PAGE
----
The city of Dawsonville adopted a new ordinance Monday night aimed at reducing the usage of electronic cigarettes and tobacco products inside city limits. It went into effect immediately Tuesday morning after a unanimous May 6 vote from the city council.
The ordinance was introduced at the April 8 city council meeting per a request from Dawson County Schools Superintendent Damon Gibbs.
“The city, in response to the letter that I sent to our community, wanted to partner with us to make a difference in the lives of our students,” Gibbs said. “I appreciate the city wanting to keep the children of Dawson County away from potentially dangerous items.”
On March 20 Gibbs published a letter urging the community to be aware of the dangers of electronic cigarette usage among students in response to a March 13 incident in which a 13-year-old was found semi-conscious on the side of Hwy. 53 near Dairy Queen after vaping an unknown substance.
“We want to try to do something to help control the problem before it gets totally out of hand,” Eason said. “The purpose of this was to protect the kids.”
The two-pronged ordinance restricts usage of both tobacco products and alternative smoking and vaping products within the city, and places regulations and requirements on businesses selling tobacco and vapor products. It was read at the April 22 and May 6 city council meetings before it passed unanimously May 6.
According to the ordinance, smoking, vaping and chewing tobacco products, alternative nicotine products, vape juice, vapor products and using non-traditional tobacco paraphernalia is prohibited in all city government buildings and on all city government properties.
It is also prohibited in or within 100 yards of any church building or property owned by a church, as well as in or within 200 yards of any school building, school grounds, college campus or property owned or leased to a public or private school.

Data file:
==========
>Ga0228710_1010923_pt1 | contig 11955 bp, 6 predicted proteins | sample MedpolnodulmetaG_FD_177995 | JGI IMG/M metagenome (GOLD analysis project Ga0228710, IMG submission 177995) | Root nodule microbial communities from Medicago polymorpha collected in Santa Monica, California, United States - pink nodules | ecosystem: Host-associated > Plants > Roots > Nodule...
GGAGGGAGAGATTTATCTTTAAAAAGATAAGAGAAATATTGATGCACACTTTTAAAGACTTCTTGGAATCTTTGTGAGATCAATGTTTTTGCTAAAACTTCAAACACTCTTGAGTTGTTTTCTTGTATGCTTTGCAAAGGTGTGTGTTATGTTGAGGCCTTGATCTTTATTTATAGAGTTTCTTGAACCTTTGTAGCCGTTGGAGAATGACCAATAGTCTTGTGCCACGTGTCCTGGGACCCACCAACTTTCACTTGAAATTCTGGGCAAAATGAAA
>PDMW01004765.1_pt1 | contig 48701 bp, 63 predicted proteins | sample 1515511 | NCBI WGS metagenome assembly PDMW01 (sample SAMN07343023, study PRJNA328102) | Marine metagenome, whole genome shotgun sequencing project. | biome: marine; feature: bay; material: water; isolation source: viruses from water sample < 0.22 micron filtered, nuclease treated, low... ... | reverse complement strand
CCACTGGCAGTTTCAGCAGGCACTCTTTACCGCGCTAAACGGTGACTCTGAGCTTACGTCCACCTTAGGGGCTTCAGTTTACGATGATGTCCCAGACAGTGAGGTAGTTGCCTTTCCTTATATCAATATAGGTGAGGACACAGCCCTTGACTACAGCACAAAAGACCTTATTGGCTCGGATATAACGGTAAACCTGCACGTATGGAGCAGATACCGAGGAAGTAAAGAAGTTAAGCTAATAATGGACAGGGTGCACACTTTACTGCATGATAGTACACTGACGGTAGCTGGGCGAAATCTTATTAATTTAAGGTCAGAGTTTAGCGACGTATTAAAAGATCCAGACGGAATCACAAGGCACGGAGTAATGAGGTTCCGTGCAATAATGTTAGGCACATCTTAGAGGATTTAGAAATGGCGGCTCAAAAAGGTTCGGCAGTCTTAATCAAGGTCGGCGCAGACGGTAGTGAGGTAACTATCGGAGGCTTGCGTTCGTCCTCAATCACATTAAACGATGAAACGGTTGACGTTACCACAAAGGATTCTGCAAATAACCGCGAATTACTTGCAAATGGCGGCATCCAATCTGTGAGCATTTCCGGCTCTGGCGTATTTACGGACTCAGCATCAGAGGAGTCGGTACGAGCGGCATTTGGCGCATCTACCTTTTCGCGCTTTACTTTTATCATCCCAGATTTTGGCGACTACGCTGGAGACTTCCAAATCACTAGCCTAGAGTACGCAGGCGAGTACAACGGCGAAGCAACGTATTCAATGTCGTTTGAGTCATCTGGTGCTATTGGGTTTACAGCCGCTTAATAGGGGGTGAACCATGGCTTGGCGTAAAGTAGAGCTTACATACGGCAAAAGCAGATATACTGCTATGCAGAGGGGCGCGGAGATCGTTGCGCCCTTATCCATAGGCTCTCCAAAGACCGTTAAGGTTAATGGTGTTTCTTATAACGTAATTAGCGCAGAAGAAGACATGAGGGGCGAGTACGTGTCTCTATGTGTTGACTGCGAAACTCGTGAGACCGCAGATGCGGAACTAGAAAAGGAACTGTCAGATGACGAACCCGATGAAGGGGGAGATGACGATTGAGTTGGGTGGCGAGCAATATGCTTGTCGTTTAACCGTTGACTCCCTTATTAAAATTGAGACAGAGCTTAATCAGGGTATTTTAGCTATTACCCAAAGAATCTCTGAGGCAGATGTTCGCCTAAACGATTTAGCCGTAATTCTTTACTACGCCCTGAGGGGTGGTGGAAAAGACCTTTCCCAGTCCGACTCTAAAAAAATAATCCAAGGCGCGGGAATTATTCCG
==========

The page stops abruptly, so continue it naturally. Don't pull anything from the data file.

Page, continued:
Minors under the age of 18 are prohibited from purchasing, attempting to purchase and possessing non-traditional tobacco paraphernalia for personal use.
Non-traditional tobacco paraphernalia is defined in the ordinance as non-traditional instruments designed to “facilitate the smoking, consumption or ingestion of tobacco, nicotine, chemicals, substances, drugs, or other harmful additives in any form.” It includes bongs, hookah pipes and faux jewelry, bracelets and necklaces associated with tobacco, vaping or drug use.
Regulations were set for businesses within city limits that sell tobacco and vaping products, with the ordinance specifying a 25 percent cap on merchandise sold. For instance, service stations and liquor stores whose tobacco and vaping product sales amount to more than 25 percent of their sales would not be in compliance with the ordinance.
Businesses currently selling tobacco and nontraditional tobacco products within Dawsonville city limits prior to the ordinance taking effect, however, are grandfathered in, according to Eason.
New businesses are required to apply to the city of Dawsonville Planning and Zoning Department for a license by June 1 of each year. They are not permitted to sell any item of non-traditional tobacco paraphernalia to anyone under the age of 18 either directly or indirectly. Products also cannot be sold in premises that are in or within 100 yards of church-owned properties, as well as in or within 200 yards of any school building or school-owned properties.
Eason said that the city, churches and schools are able to create designated smoking areas if they so desire.
“We’re not restricting it but we don’t want it so it’s everywhere around it,” Eason said.
The city took quick action on passing the ordinance so that it would be in place to address the issue of vaping at the junior high and high school where Eason said students often start vaping on city and school property in the afternoons.
“It’s right at the end of the school year and we want to try to extend the word out now because the kids are going to go home for the summer and maybe they’ll remember that there’s a restriction and ban on smoking around the school and as the park approaches… it will be a whole lot better to have that under control,” Eason said.
According to Eason, the city has sent copies of the newly minted ordinance to the Board of Education, the Dawson County Sheriff’s Office and the Board of Commissioners and hopes that the county will be working to pass its own ordinance with the same usage restrictions as the city.
Dawson County Commission Chairman Billy Thurmond said Tuesday morning that he and District 3 Commissioner Tim Satterfield met with Eason and city officials in late March to begin working on the ordinances and looked at similar ordinances in the city of Cumming and Forsyth County.
“It’s all about safety to me,” Thurmond said. “Any government’s number one responsibility is the safety of its citizens and so that’s obviously what we’re trying to do with this ordinance.”
The county will present its vaping ordinance at a future commission meeting. It is not currently on an upcoming agenda.
The city ordinance can be viewed in its entirety at www.dawsonville-ga.gov.
**Editor’s note: This is the first article in a four part series about vaping.